Though the end result of last night's mayoral election doesn't come as much of a surprise, the closeness of the race shocked a lot of onlookers. After running a record-breaking $100 million campaign that won major endorsements and blanketed the city in nearly non-stop advertising, Mayor Bloomberg defeated the underfunded Democratic candidate Bill Thompson by only 5 percent of the vote, winning with 51 percent to his rival's 46. This comes after polls from the days before the election predicted Bloomberg ahead by double digit — some even anticipating a win almost as large as his 20 percent victory in 2005. The pollsters might have some explaining to do.

According to the Times, the closeness of the race might be linked to what voters considered Bloomberg’s "heavy-handed move" to overturn term limits and his exorbitant campaign war-chest, which gave him a 14-to-1 spending advantage. Relying on exit polls, the paper reports that 45 percent of voters said term limits were a factor in their decision to vote against Bloomberg, and about the same number cited his exorbitant campaign spending as an important issue. That said, 70 percent of voters said they "approved of his job performance."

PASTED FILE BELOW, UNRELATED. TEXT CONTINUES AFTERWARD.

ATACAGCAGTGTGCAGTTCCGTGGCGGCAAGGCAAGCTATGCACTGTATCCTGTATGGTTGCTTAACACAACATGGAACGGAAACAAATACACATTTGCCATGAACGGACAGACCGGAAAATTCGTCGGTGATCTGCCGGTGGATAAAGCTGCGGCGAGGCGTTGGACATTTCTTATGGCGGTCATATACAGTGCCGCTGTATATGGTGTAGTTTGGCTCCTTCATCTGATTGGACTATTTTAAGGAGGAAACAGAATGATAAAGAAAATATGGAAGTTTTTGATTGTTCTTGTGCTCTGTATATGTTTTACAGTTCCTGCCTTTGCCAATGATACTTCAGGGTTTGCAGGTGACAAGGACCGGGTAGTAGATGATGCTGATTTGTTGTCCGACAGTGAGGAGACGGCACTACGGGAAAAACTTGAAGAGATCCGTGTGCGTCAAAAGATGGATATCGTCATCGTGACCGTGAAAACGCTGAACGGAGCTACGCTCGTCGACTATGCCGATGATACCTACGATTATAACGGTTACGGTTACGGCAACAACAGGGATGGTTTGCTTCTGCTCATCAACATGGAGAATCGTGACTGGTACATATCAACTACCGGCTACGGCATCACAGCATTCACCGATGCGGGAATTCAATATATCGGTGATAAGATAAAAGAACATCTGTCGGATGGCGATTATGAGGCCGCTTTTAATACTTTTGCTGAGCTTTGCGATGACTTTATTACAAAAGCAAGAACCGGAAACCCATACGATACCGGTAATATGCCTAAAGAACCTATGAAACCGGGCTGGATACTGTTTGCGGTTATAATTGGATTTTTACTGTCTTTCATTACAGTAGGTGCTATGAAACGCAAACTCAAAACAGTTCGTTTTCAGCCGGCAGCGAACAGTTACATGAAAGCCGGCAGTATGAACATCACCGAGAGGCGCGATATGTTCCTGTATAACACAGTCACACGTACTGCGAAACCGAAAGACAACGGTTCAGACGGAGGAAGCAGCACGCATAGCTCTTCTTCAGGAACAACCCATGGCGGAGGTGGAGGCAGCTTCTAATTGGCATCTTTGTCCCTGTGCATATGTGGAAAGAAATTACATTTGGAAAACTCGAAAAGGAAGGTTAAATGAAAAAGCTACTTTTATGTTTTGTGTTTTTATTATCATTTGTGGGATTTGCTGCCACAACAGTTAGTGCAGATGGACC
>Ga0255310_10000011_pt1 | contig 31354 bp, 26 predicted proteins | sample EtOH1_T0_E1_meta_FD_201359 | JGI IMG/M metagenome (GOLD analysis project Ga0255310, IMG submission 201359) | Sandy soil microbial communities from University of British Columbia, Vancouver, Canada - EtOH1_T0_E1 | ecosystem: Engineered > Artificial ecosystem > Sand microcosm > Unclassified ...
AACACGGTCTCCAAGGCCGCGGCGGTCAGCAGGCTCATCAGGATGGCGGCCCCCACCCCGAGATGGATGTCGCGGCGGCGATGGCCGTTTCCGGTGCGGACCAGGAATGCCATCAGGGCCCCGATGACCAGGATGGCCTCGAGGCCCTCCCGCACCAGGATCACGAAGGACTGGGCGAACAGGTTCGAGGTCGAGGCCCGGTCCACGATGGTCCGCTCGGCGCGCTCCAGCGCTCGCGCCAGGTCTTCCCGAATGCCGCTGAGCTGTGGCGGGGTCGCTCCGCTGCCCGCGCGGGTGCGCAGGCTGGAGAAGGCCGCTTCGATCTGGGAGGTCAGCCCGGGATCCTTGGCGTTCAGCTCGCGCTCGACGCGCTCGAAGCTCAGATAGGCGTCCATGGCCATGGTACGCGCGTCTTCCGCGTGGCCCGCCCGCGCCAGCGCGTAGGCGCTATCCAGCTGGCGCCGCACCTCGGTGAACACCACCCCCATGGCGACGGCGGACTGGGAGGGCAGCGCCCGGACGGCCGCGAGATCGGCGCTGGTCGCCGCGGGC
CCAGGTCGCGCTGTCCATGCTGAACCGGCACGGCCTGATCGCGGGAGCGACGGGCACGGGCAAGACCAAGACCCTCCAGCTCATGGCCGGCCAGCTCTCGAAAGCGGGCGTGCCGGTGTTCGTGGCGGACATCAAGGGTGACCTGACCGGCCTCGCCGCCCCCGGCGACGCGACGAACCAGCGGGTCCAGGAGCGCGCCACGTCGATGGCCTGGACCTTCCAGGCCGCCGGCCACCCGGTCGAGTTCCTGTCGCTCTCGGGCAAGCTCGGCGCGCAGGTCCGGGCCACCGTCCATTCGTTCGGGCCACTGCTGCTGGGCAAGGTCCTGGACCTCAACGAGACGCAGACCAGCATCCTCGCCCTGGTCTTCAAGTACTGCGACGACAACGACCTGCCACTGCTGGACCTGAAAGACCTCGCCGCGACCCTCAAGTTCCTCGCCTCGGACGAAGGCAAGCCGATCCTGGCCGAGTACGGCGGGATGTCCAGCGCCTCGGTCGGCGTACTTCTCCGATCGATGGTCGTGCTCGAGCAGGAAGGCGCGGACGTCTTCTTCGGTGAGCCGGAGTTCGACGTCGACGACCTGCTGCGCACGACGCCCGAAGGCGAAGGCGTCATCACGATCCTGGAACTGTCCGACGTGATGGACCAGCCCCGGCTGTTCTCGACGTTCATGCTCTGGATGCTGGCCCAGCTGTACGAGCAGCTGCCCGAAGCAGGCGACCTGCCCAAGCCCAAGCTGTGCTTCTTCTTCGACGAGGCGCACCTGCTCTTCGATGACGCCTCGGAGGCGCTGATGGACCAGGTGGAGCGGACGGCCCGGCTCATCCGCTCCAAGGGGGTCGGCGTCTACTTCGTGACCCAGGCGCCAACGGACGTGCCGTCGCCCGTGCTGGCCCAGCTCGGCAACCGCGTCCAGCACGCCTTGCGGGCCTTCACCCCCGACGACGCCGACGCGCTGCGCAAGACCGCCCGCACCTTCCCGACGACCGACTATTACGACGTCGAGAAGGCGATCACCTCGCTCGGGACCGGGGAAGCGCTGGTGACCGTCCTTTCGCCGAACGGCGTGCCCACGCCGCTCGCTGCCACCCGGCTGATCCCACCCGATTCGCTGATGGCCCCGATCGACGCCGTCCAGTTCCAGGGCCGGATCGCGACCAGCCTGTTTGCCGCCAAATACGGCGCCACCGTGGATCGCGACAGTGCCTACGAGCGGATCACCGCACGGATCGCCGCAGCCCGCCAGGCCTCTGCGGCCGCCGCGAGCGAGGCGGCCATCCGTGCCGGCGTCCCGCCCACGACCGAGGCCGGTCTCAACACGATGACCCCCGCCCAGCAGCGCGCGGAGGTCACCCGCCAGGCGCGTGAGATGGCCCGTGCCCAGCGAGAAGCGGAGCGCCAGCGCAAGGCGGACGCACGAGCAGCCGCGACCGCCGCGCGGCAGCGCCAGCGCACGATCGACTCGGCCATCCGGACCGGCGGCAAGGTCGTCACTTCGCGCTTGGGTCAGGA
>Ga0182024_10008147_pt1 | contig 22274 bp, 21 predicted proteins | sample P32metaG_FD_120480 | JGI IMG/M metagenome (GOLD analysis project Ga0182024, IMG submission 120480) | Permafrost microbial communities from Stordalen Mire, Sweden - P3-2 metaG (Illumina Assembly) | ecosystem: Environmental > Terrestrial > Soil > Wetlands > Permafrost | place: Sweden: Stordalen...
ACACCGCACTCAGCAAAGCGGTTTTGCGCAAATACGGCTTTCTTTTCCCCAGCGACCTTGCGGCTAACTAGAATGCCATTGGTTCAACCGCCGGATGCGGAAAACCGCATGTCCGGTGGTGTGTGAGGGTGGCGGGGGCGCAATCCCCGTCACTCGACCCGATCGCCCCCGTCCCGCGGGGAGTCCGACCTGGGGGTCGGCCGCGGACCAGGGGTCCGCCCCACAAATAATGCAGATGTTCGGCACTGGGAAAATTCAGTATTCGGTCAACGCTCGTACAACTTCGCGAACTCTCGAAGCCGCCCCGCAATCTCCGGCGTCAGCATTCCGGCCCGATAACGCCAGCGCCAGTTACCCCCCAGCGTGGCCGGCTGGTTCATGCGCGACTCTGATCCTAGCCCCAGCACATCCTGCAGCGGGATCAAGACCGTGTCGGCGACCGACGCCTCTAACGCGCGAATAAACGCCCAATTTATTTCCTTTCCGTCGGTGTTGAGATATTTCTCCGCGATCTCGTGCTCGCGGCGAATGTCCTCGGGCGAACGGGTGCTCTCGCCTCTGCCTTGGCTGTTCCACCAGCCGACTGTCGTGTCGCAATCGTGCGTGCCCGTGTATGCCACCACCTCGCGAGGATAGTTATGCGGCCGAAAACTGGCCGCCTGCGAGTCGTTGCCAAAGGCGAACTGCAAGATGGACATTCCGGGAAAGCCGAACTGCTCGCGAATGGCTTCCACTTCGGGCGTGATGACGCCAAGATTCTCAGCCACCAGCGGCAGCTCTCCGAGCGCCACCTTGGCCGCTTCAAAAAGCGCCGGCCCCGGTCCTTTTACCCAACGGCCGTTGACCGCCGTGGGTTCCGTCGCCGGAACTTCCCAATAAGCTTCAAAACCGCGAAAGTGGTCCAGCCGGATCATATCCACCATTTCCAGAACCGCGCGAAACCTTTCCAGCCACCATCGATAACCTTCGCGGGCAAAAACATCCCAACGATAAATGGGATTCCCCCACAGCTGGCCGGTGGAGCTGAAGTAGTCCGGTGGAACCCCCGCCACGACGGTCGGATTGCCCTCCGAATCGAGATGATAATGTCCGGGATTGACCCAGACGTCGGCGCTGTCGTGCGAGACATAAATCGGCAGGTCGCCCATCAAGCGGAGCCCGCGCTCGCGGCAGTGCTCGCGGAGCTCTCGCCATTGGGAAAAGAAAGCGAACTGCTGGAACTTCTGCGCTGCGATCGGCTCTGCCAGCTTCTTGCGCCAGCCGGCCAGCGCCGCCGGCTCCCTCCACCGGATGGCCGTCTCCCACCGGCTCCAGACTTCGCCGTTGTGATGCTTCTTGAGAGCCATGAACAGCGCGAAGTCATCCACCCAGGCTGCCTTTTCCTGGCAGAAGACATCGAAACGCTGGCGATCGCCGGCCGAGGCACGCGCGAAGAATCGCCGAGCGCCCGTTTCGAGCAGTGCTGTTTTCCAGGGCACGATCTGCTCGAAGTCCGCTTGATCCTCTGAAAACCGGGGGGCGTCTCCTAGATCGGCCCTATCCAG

2009_11_thompson2.jpgThe Daily News thinks Thompson could have been a contender if Democrats hadn't dubbed him a lost cause months ago. The tabloid wonders what would have happened if the Comptroller and Mayoral hopeful had landed a full-fledged endorsement from President Obama instead of "a squishy, nonendorsement-endorsement of Thompson, after his press secretary couldn't even come up with Thompson's name."

An unnamed senior Thompson adviser bolsters the argument: "There are a number of people around Bill who felt that he was let down and that, yes, it could have helped if President Obama had campaigned with him...But that's not who Bill Thompson is. He has not been bitter." The News also calls out Vice President Biden, Rev. Al Sharpton, and City Council Speaker Quinn — who held her Thompson endorsement until the last minute.

A final factor might have been turnout, which was reportedly dismal. According to current numbers from NY1, only 1,100,649 New Yorkers cast ballots — less than the 1,235,997 who voted in Bloomberg's 2005 trouncing of Democrat Fernando Ferrer. An unnamed Bloomberg aide expressed his surprise about the rather tight outcome to Times: "Everybody was shocked." But according to Bloomberg's Twitter, the Mayor isn't stressing the five-point margin. "Thank you #NYC Humbled, proud, & excited to have the opportunity to serve you for another 4 yrs!"